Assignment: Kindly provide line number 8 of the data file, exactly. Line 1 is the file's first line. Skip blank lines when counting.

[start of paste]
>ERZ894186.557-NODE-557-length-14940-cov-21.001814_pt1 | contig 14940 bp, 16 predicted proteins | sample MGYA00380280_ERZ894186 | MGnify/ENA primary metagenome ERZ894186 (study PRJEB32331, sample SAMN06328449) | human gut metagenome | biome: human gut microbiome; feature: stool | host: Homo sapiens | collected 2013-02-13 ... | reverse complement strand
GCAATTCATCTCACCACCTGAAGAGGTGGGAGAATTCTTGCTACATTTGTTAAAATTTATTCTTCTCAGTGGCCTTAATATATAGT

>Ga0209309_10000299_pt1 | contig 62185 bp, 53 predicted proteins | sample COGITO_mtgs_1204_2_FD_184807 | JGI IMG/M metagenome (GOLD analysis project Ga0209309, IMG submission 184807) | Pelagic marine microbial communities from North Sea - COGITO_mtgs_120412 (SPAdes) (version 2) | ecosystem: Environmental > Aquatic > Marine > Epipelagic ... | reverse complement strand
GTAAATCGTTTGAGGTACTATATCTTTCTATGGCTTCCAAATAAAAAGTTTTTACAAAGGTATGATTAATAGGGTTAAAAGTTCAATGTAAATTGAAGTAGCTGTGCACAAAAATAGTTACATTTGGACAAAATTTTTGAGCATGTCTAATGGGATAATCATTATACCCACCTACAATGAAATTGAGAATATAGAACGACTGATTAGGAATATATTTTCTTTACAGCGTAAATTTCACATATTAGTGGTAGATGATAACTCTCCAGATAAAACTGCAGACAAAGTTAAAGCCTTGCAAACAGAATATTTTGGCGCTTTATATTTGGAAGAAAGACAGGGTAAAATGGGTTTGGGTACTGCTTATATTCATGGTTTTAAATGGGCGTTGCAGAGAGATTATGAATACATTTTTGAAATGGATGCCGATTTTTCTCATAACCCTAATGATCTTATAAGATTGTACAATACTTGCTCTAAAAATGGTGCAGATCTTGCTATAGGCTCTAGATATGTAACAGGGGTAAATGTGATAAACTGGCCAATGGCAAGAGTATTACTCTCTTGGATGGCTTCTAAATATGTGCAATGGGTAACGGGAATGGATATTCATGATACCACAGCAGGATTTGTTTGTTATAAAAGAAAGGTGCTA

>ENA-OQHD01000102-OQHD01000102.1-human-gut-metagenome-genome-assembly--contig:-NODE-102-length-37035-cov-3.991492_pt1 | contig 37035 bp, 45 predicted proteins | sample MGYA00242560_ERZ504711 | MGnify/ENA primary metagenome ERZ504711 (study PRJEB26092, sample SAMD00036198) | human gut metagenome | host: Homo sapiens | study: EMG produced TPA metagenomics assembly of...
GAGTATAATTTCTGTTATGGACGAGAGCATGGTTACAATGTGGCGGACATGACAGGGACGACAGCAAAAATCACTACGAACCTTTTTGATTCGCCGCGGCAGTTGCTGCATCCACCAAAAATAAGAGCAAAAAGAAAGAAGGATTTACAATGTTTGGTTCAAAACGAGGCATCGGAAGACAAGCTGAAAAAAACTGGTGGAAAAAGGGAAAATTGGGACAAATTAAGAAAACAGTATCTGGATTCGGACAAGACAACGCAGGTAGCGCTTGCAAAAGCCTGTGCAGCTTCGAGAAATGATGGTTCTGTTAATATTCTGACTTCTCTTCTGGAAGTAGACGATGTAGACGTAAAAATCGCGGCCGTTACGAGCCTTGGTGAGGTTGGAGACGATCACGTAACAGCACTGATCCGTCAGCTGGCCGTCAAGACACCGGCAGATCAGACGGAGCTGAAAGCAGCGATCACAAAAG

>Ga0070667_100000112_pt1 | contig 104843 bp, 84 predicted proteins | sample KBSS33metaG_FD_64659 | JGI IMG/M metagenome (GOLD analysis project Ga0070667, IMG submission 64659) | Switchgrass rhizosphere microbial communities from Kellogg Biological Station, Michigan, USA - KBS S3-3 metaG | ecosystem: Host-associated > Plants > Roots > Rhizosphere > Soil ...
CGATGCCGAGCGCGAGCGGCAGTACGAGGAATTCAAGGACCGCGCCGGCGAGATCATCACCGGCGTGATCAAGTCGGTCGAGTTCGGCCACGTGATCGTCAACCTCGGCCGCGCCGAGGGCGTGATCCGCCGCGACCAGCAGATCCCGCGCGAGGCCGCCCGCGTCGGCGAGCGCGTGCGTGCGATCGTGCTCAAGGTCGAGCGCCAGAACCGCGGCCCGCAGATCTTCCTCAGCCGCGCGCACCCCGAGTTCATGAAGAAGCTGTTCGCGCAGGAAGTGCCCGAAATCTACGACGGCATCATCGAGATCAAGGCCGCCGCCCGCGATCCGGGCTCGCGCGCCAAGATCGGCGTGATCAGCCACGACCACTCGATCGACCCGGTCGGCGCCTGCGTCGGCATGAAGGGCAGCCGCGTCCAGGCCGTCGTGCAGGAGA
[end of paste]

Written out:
CGATGCCGAGCGCGAGCGGCAGTACGAGGAATTCAAGGACCGCGCCGGCGAGATCATCACCGGCGTGATCAAGTCGGTCGAGTTCGGCCACGTGATCGTCAACCTCGGCCGCGCCGAGGGCGTGATCCGCCGCGACCAGCAGATCCCGCGCGAGGCCGCCCGCGTCGGCGAGCGCGTGCGTGCGATCGTGCTCAAGGTCGAGCGCCAGAACCGCGGCCCGCAGATCTTCCTCAGCCGCGCGCACCCCGAGTTCATGAAGAAGCTGTTCGCGCAGGAAGTGCCCGAAATCTACGACGGCATCATCGAGATCAAGGCCGCCGCCCGCGATCCGGGCTCGCGCGCCAAGATCGGCGTGATCAGCCACGACCACTCGATCGACCCGGTCGGCGCCTGCGTCGGCATGAAGGGCAGCCGCGTCCAGGCCGTCGTGCAGGAGA